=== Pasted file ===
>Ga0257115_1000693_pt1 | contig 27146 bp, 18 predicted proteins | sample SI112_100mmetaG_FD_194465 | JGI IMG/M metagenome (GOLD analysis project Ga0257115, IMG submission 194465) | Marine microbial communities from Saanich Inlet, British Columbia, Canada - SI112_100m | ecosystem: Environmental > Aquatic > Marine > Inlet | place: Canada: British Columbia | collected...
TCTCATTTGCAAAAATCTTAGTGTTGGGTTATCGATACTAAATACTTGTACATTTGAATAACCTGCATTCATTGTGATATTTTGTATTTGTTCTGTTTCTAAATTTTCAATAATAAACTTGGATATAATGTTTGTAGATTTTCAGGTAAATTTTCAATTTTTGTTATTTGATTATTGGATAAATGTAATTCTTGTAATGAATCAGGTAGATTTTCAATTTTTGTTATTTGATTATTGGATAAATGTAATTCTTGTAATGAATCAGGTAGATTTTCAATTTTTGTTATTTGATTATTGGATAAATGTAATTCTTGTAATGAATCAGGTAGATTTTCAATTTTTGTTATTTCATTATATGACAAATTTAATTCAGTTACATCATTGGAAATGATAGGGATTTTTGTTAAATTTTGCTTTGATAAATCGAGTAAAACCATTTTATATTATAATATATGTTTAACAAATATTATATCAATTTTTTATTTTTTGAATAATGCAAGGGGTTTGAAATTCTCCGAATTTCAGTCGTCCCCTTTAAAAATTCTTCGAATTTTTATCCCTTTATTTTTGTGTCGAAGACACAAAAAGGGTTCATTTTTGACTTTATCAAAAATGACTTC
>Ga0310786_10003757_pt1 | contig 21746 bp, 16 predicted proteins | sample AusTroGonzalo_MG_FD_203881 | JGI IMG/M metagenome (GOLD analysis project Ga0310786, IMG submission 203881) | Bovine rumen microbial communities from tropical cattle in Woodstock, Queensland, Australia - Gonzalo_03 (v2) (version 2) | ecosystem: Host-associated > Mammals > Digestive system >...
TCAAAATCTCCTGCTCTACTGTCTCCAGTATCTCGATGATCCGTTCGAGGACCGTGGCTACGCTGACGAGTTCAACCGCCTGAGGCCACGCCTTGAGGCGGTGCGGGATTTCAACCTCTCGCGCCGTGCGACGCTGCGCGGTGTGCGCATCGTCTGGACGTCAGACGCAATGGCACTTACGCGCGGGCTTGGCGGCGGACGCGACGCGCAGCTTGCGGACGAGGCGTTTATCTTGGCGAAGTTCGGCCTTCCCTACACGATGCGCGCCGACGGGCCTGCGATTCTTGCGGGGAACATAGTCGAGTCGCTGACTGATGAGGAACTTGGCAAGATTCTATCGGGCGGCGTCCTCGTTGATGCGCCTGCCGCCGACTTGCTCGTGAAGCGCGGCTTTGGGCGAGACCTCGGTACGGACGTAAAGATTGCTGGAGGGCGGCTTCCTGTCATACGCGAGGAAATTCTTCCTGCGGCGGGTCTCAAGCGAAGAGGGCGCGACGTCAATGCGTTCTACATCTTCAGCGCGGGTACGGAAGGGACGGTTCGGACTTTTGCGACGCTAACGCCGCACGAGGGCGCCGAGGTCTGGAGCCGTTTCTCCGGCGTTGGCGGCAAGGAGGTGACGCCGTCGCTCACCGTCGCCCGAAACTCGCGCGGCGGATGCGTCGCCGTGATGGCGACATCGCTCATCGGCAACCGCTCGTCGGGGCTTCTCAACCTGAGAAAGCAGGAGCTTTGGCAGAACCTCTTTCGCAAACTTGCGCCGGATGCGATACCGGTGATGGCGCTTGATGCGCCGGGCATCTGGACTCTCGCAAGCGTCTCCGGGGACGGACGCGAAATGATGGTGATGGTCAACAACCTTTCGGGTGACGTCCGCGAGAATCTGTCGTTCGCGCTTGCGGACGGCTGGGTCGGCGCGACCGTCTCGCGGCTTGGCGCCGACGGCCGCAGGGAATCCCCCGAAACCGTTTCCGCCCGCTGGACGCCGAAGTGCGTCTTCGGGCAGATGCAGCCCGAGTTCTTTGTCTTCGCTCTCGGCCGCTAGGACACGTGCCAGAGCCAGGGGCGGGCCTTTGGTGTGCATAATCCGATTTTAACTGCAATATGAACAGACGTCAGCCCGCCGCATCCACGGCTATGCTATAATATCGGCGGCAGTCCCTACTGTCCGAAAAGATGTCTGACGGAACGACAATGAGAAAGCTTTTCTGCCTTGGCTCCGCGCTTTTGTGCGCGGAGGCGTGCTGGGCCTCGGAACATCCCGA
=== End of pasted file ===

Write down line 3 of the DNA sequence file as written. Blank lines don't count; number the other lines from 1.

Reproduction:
>Ga0310786_10003757_pt1 | contig 21746 bp, 16 predicted proteins | sample AusTroGonzalo_MG_FD_203881 | JGI IMG/M metagenome (GOLD analysis project Ga0310786, IMG submission 203881) | Bovine rumen microbial communities from tropical cattle in Woodstock, Queensland, Australia - Gonzalo_03 (v2) (version 2) | ecosystem: Host-associated > Mammals > Digestive system >...